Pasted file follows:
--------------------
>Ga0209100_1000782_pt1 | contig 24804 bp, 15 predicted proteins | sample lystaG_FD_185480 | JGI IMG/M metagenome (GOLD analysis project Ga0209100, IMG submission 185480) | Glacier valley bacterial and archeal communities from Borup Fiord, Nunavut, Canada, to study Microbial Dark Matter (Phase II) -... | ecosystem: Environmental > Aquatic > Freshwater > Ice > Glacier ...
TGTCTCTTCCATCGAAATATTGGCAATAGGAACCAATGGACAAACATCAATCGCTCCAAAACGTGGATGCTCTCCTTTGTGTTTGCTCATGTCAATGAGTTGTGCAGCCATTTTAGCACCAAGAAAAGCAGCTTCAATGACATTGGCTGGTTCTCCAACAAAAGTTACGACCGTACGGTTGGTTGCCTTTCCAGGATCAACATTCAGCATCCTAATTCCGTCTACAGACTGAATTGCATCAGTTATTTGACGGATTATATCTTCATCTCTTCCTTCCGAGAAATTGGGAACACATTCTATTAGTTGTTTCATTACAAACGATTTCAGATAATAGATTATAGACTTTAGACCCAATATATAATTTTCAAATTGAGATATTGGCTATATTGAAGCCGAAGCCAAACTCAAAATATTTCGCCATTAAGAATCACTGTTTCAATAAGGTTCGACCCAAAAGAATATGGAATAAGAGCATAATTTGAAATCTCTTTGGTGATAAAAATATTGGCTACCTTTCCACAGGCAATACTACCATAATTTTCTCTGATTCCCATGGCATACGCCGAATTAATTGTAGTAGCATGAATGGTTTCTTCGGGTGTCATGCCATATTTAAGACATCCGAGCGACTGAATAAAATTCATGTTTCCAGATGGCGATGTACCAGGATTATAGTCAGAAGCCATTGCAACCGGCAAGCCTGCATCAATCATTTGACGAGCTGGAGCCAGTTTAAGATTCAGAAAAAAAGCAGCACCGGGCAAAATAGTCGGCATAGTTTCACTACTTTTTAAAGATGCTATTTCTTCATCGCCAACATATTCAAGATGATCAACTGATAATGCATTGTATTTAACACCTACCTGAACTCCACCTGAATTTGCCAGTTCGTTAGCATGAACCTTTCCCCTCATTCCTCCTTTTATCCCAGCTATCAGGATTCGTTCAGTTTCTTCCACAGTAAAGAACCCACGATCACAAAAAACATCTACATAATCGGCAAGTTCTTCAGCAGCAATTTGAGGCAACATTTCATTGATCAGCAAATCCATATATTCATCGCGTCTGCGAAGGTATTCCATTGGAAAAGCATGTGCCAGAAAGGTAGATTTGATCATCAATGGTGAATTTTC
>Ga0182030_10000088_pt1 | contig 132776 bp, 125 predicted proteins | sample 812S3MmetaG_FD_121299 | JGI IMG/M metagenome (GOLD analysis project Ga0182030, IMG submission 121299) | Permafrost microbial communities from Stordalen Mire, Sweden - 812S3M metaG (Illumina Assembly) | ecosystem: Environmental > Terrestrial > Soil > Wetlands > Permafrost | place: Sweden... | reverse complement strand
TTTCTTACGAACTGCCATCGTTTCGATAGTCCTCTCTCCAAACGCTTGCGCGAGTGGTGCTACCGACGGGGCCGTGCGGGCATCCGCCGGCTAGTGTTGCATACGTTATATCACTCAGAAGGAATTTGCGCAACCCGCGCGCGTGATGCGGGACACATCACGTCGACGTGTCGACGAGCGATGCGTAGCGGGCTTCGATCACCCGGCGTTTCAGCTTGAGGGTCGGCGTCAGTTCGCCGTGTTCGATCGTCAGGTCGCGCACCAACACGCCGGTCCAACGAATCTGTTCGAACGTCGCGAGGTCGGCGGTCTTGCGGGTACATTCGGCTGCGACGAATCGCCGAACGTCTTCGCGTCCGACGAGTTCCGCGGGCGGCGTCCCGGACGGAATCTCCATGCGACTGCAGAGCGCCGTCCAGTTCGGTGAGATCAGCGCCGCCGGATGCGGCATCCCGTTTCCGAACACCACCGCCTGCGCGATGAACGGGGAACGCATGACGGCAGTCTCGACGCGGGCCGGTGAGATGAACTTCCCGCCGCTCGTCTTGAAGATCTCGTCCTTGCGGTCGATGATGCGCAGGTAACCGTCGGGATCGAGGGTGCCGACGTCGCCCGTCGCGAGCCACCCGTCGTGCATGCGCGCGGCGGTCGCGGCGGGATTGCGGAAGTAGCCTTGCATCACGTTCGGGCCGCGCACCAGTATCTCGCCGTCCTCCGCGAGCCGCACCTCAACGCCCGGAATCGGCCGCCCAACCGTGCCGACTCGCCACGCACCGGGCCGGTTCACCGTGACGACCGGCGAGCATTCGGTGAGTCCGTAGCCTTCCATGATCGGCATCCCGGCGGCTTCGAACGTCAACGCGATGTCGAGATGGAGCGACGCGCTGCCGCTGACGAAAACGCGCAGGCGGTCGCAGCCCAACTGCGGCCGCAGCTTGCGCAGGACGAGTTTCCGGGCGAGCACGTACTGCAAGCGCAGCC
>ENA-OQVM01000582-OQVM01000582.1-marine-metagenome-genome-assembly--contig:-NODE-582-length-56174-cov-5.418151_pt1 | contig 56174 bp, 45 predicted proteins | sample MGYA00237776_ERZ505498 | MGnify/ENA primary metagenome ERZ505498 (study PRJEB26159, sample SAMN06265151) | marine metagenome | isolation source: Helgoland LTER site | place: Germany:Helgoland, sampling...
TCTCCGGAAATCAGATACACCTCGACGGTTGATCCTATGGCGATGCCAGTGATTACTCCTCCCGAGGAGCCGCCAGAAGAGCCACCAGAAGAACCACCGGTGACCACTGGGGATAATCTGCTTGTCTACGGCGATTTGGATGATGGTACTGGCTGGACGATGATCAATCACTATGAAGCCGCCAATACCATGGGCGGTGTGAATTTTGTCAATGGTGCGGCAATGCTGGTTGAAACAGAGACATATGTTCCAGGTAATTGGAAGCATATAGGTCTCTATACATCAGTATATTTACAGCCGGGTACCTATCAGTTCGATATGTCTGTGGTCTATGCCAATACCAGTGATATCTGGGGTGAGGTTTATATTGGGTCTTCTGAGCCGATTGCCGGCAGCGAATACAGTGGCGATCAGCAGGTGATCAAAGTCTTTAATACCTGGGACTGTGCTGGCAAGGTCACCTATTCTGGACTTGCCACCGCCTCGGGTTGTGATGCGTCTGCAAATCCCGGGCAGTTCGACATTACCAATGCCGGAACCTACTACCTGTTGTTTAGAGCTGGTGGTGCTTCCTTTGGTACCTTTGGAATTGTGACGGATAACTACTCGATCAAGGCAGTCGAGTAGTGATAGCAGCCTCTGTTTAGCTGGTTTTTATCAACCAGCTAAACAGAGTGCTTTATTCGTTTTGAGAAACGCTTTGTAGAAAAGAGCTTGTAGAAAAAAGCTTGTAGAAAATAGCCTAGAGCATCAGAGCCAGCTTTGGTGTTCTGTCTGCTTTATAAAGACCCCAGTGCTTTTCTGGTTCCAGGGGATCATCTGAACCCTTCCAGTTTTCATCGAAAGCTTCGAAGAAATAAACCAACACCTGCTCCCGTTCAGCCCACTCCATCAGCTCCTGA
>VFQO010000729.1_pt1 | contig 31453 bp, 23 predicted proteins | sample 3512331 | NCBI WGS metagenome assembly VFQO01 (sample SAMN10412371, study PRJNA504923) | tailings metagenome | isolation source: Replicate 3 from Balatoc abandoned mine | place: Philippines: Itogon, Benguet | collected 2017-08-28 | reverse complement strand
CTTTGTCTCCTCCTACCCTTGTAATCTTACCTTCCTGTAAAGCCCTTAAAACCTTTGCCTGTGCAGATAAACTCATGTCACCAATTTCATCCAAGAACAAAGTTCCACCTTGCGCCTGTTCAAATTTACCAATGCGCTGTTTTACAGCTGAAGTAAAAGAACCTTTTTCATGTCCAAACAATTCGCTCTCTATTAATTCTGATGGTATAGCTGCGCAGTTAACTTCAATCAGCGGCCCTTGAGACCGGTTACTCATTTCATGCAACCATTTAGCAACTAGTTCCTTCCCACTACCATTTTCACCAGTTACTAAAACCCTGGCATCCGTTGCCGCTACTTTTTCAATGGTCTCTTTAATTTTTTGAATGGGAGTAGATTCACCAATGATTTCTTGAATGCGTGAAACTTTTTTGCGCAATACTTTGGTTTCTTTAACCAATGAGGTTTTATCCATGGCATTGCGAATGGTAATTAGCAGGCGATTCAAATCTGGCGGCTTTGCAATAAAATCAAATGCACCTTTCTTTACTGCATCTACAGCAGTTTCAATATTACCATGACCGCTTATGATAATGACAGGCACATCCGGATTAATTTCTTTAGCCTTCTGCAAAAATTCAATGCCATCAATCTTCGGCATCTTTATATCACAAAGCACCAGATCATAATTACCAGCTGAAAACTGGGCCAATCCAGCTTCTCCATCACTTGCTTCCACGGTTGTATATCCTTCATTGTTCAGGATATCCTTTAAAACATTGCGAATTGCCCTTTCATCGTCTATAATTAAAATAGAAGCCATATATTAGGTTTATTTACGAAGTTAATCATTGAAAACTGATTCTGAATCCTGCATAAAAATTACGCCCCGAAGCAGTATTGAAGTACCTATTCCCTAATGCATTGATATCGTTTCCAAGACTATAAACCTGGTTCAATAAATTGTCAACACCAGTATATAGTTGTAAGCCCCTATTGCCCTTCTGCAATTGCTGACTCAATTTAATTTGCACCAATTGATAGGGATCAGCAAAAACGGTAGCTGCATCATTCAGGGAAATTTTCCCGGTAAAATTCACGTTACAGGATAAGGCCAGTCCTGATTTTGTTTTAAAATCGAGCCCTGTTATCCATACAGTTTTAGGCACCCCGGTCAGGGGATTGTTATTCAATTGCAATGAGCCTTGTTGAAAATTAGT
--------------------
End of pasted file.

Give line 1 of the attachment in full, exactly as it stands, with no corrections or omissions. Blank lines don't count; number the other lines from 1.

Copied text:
>Ga0209100_1000782_pt1 | contig 24804 bp, 15 predicted proteins | sample lystaG_FD_185480 | JGI IMG/M metagenome (GOLD analysis project Ga0209100, IMG submission 185480) | Glacier valley bacterial and archeal communities from Borup Fiord, Nunavut, Canada, to study Microbial Dark Matter (Phase II) -... | ecosystem: Environmental > Aquatic > Freshwater > Ice > Glacier ...